Harvesting rubber latex is rather labour intensive since trees are traditionally tapped half spiral, once in two days (S/2 d2) resulting in unnecessary waste of tree bark. High cost of production, shortage of harvesters and reduced economic lifespan are the key issues in rubber plantations related to harvesting. Low intensity harvesting (LIH) systems (i.e. either reduction in harvesting frequency and/or tapping cut length) of rubber appear to be a practical solution to these issues by bringing down the labour requirement and the cost of production. Of these, only the reduction in harvesting frequency has been tried in Sri Lanka. Hence, the present study was aimed to develop new LIH systems with shorter tapping cuts.
This study comprised two stage stimulant (Ethephon) based field trials to evaluate a wide range of LIH systems. The overall yield given by traditional S/2 d2 was used as the standard in evaluation. Stimulation protocols of different harvesting systems were adjusted from time to time to achieve this standard. In addition, growth and physiological parameters of latex and the financial viability of the principal system were also assessed.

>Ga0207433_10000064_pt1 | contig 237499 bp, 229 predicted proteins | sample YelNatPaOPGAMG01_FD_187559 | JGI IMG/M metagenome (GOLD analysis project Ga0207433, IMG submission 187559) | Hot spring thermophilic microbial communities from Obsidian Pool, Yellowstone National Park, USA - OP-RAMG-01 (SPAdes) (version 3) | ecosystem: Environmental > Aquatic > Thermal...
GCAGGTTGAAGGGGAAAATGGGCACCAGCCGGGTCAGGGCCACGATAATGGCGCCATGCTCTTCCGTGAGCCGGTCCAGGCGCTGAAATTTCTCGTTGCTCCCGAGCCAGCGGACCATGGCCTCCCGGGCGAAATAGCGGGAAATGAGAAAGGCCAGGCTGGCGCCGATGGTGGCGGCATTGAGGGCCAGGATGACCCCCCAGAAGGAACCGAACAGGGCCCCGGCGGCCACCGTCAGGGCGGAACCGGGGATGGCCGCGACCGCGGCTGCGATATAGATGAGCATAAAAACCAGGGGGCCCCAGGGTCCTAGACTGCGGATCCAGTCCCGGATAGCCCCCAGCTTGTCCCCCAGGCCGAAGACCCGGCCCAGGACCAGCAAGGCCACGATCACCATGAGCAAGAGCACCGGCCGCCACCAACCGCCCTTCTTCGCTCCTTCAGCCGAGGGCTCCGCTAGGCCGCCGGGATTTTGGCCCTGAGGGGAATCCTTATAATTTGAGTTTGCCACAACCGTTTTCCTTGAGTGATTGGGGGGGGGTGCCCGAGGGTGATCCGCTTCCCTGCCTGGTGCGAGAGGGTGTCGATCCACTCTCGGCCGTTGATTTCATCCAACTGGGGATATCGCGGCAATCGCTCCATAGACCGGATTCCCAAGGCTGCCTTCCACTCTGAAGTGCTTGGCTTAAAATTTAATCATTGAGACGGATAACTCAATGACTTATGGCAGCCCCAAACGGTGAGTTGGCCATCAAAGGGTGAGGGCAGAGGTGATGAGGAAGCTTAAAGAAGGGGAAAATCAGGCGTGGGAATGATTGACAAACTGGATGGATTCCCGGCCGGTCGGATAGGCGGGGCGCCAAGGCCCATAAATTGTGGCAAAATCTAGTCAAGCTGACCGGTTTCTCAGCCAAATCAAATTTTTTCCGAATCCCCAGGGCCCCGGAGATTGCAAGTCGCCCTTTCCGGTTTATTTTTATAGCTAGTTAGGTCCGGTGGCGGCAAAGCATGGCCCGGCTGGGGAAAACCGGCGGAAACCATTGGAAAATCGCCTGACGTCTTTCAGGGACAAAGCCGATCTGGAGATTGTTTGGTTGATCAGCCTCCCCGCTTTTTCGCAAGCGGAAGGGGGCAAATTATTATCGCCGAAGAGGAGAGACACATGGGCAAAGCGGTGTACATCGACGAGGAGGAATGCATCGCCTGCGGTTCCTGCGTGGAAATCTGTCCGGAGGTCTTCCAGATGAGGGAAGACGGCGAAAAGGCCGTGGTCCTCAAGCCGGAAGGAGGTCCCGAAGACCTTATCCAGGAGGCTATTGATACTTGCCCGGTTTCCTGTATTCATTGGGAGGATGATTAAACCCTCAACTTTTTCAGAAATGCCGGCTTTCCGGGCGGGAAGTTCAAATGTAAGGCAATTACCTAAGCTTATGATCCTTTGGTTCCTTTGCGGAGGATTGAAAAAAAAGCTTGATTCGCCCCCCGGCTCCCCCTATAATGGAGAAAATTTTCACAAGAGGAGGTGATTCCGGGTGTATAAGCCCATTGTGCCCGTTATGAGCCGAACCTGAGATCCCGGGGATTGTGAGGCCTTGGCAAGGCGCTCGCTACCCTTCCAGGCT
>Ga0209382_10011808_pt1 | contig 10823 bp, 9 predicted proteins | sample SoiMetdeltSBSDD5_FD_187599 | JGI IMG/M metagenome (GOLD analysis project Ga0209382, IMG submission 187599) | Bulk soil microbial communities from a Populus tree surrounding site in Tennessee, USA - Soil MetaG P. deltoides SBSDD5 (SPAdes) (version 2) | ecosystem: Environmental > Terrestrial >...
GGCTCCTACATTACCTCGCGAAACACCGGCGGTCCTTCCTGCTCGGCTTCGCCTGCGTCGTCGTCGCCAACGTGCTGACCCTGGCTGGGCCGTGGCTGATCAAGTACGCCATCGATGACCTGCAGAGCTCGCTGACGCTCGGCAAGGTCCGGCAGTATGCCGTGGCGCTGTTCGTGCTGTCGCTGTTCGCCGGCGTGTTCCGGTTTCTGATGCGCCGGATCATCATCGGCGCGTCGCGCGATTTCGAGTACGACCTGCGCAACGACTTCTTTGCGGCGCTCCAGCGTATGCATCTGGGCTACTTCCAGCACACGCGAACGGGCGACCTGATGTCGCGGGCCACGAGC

Among the LIH systems tested, S/4 d3 (tapping quarter spiral once in three days) was successful in providing benefits, such as increase in both overall profits and harvesters' income and reduction in harvesting cost and overall cost of production. The overall bark consumption was also greatly reduced. Above all, it allows tapping the virgin bark of base panels for over 24 years. Popularization of this approach is proposed after large scale commercial testing.
J.Natn.Sci.Foundation Sri Lanka 2012 40(4):283-291